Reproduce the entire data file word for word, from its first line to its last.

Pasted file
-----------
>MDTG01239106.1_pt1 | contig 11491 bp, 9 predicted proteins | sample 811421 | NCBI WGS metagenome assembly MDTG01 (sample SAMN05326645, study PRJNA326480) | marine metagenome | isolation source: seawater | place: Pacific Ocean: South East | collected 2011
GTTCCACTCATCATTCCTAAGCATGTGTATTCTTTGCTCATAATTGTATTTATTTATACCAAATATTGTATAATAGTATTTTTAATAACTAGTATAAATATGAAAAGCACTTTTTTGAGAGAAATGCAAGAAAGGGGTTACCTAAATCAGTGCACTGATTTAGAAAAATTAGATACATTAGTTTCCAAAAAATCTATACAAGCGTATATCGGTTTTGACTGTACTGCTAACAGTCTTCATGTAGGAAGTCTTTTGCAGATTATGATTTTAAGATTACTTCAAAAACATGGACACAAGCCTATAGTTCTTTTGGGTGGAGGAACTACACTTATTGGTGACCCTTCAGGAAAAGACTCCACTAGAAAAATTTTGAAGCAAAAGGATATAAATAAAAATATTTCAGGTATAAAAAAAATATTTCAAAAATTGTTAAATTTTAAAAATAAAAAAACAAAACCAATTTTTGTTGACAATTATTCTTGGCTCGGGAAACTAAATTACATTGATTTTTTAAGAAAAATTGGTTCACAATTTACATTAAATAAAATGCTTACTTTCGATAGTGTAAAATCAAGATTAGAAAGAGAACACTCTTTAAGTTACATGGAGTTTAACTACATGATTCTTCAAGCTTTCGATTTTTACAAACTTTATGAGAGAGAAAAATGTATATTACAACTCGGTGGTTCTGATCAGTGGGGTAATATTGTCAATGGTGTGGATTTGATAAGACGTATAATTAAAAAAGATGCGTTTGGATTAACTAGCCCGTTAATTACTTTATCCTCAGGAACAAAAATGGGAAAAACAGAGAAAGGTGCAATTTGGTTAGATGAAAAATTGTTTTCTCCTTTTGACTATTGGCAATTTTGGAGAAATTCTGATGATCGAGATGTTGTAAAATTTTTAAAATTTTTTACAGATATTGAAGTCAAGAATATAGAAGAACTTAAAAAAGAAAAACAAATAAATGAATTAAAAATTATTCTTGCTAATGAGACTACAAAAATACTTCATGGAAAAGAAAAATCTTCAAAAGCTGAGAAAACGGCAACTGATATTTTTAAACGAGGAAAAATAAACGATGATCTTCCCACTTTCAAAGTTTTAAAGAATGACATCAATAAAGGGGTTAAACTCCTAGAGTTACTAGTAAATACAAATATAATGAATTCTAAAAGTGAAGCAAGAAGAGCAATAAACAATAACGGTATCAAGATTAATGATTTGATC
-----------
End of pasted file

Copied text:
>MDTG01239106.1_pt1 | contig 11491 bp, 9 predicted proteins | sample 811421 | NCBI WGS metagenome assembly MDTG01 (sample SAMN05326645, study PRJNA326480) | marine metagenome | isolation source: seawater | place: Pacific Ocean: South East | collected 2011
GTTCCACTCATCATTCCTAAGCATGTGTATTCTTTGCTCATAATTGTATTTATTTATACCAAATATTGTATAATAGTATTTTTAATAACTAGTATAAATATGAAAAGCACTTTTTTGAGAGAAATGCAAGAAAGGGGTTACCTAAATCAGTGCACTGATTTAGAAAAATTAGATACATTAGTTTCCAAAAAATCTATACAAGCGTATATCGGTTTTGACTGTACTGCTAACAGTCTTCATGTAGGAAGTCTTTTGCAGATTATGATTTTAAGATTACTTCAAAAACATGGACACAAGCCTATAGTTCTTTTGGGTGGAGGAACTACACTTATTGGTGACCCTTCAGGAAAAGACTCCACTAGAAAAATTTTGAAGCAAAAGGATATAAATAAAAATATTTCAGGTATAAAAAAAATATTTCAAAAATTGTTAAATTTTAAAAATAAAAAAACAAAACCAATTTTTGTTGACAATTATTCTTGGCTCGGGAAACTAAATTACATTGATTTTTTAAGAAAAATTGGTTCACAATTTACATTAAATAAAATGCTTACTTTCGATAGTGTAAAATCAAGATTAGAAAGAGAACACTCTTTAAGTTACATGGAGTTTAACTACATGATTCTTCAAGCTTTCGATTTTTACAAACTTTATGAGAGAGAAAAATGTATATTACAACTCGGTGGTTCTGATCAGTGGGGTAATATTGTCAATGGTGTGGATTTGATAAGACGTATAATTAAAAAAGATGCGTTTGGATTAACTAGCCCGTTAATTACTTTATCCTCAGGAACAAAAATGGGAAAAACAGAGAAAGGTGCAATTTGGTTAGATGAAAAATTGTTTTCTCCTTTTGACTATTGGCAATTTTGGAGAAATTCTGATGATCGAGATGTTGTAAAATTTTTAAAATTTTTTACAGATATTGAAGTCAAGAATATAGAAGAACTTAAAAAAGAAAAACAAATAAATGAATTAAAAATTATTCTTGCTAATGAGACTACAAAAATACTTCATGGAAAAGAAAAATCTTCAAAAGCTGAGAAAACGGCAACTGATATTTTTAAACGAGGAAAAATAAACGATGATCTTCCCACTTTCAAAGTTTTAAAGAATGACATCAATAAAGGGGTTAAACTCCTAGAGTTACTAGTAAATACAAATATAATGAATTCTAAAAGTGAAGCAAGAAGAGCAATAAACAATAACGGTATCAAGATTAATGATTTGATC